The generally accepted figure for the mass rapes during the nine-month long conflict is between 200,000 and 400,000 Susan Brownmiller refers to an estimated number of over 400,000 
Pakistani sources claim the number is much lower, though havingnot completely denied rape incidents. 
Again, whatever the numbers- The Rape committed by Pakistan army was not individuals sexually driven act, but it was preplanned and part of Strategy to destroy the National Identity of Bengali’s .
It was Genocidal Rape, Part of Total Genocide.
a fatwa in Pakistan declared that the Bengali 'freedom fighters' were Hindus and that their women could be taken as the 'booty of war' They had a religious belief that ‘Pure’ Muslim will never stand against their Father, So they would rape Bengali Hindus & ‘Impure’ Muslim to produce a new ‘obedient’ generation.
There are eyewitness reports of the "rape camps" established by the Pakistani Army.
The US based Women Under Siege Project of the Women’s Media Center have reported the girls as young as 8 and women as old as 75 were detained in Pakistan military barracks, and where they were victims of mass rape which sometimes culminated in mass murder. The report was based on interview with survivors.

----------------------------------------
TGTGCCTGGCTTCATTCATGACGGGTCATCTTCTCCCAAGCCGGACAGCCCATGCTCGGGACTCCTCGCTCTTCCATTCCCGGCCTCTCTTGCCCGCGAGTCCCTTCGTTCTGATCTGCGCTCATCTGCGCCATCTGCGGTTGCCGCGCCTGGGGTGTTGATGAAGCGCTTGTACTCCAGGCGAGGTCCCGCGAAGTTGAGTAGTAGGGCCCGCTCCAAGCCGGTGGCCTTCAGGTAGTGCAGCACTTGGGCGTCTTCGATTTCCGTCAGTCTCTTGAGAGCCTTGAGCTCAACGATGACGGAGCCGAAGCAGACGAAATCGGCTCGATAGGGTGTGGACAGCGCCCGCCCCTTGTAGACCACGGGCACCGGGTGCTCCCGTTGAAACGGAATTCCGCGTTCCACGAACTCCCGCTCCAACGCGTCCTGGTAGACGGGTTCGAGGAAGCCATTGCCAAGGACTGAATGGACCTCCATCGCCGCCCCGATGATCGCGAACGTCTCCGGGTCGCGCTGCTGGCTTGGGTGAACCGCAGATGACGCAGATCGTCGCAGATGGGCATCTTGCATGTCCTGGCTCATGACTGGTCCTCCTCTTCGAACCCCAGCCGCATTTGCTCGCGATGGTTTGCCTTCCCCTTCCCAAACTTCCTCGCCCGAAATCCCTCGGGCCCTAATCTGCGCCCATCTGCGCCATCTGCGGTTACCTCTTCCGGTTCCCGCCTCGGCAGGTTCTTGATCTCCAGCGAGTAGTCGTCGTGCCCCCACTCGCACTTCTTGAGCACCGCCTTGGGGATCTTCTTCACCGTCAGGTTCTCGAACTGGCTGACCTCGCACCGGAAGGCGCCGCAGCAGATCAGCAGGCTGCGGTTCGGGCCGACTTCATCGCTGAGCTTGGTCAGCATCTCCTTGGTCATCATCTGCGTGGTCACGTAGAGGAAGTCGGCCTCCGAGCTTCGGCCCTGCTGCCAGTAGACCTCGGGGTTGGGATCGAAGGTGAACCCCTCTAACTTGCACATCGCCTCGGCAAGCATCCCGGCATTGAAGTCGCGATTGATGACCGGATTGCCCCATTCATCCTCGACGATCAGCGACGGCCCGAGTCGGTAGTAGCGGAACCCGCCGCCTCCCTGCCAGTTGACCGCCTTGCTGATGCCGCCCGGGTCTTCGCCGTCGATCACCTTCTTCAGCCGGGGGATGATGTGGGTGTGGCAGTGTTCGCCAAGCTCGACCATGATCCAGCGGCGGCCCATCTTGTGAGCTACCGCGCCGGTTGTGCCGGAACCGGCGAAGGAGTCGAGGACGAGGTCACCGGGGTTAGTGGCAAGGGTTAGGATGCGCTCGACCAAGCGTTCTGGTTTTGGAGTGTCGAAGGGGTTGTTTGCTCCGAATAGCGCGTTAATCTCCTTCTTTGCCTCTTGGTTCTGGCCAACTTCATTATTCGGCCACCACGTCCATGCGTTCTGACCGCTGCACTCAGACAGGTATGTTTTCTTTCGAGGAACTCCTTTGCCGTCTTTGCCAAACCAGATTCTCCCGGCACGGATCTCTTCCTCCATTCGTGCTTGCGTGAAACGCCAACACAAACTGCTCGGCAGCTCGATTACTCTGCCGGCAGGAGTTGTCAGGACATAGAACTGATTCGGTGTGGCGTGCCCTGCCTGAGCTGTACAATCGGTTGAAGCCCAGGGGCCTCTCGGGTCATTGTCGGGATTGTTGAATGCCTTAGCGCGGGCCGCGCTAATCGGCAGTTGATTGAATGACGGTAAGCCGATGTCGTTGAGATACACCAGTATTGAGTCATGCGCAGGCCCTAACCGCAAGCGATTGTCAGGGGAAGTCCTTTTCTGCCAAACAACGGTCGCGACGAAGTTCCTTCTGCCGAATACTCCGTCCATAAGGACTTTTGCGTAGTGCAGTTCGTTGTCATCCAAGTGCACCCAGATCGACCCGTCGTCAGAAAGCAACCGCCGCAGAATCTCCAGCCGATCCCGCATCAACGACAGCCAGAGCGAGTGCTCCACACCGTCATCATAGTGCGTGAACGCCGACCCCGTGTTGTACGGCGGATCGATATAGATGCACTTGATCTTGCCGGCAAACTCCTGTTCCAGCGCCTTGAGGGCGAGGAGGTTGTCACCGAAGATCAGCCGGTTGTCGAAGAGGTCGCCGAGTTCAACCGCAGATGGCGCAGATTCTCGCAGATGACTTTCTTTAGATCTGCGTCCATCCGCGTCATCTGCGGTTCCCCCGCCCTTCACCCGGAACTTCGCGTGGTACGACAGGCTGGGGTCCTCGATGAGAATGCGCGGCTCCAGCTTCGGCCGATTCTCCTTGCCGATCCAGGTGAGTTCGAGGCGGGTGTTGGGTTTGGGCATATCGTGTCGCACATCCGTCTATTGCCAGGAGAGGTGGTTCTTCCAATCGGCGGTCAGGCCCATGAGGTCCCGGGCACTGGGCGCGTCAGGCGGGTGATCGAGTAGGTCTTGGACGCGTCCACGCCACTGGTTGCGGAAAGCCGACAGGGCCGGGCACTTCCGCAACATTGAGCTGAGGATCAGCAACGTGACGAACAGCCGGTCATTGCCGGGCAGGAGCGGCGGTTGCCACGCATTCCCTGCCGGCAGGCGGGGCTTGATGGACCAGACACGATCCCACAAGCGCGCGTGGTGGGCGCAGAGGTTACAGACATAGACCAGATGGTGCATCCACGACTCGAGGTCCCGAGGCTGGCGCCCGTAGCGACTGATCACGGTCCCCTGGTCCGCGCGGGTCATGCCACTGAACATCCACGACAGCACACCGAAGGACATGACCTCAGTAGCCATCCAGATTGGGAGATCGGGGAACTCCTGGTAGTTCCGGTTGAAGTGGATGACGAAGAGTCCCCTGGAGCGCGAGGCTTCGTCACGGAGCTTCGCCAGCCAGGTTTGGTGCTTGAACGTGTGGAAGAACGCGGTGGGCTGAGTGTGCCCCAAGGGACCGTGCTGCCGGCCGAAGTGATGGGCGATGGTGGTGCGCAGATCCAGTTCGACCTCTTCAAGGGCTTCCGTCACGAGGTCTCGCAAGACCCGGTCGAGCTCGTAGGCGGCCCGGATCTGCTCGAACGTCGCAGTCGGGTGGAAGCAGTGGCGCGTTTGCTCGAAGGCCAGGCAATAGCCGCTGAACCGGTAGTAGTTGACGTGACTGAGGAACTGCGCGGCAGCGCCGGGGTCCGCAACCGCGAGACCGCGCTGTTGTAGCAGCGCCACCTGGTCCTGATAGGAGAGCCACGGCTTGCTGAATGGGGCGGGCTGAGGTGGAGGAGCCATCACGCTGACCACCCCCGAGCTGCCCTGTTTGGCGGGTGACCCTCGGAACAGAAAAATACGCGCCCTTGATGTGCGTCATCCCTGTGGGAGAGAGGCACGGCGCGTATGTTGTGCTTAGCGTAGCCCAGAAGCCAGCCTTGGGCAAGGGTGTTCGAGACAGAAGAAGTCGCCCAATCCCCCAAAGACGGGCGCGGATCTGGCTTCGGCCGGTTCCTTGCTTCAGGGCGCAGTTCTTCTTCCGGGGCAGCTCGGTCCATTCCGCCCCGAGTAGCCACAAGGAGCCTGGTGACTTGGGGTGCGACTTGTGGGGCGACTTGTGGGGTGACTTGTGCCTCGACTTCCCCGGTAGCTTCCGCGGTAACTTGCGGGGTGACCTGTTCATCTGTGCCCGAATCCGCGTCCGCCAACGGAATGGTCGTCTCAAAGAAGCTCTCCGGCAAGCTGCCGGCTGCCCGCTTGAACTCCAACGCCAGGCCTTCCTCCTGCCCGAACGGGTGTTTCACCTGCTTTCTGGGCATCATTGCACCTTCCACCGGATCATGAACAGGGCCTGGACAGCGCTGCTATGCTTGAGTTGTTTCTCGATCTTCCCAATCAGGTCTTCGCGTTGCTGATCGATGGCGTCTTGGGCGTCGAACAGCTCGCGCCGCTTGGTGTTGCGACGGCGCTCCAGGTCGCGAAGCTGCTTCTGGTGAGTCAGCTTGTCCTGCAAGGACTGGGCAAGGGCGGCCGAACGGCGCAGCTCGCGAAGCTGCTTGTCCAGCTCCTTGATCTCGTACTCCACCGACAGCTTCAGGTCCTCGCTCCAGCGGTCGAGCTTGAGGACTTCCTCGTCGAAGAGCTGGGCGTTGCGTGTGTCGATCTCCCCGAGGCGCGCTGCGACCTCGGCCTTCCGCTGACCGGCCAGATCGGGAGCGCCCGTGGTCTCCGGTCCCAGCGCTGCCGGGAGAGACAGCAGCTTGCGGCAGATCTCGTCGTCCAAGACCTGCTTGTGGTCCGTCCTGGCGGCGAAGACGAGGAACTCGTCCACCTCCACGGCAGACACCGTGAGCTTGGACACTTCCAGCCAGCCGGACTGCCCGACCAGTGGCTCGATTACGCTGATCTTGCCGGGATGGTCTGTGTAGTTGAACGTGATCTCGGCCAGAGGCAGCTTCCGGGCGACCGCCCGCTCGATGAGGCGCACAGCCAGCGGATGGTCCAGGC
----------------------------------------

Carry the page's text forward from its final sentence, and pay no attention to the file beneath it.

Australian Doctor Geoffrey Davis was brought to Bangladesh by the United Nation and International Planned Parenthood Federation to carry out late term abortions on rape victims. He was of the opinion that the 200,000 to 400,000 rape victims were an underestimation. On the actions of Pakistan army he said "They’d keep the infantry back and put artillery ahead and they would shell the hospitals and schools. And that caused absolute chaos in the town. And then the infantry would go in and begin to segregate the women. Apart from little children, all those were sexually matured would be segregated..And then the women would be put in the compound under guard and made available to the troops…Some of the stories they told were appalling. Being raped again and again and again. A lot of them died in those [rape] camps. There was an air of disbelief about the whole thing. Nobody could credit that it really happened!"
It was to escape this terrible slaughter that the refugees fled in millions to the safety of the neighbor Indian border. It is estimated that the population of Dhaka, a city of well over a million inhabitants, was reduced by some 25%. Jessore, formerly a town of over 100,000 was reduced to about 10,000 by the time of the liberation. A similar exodus occurred from other towns. The population of thousands of destroyed villages fled in their entirely.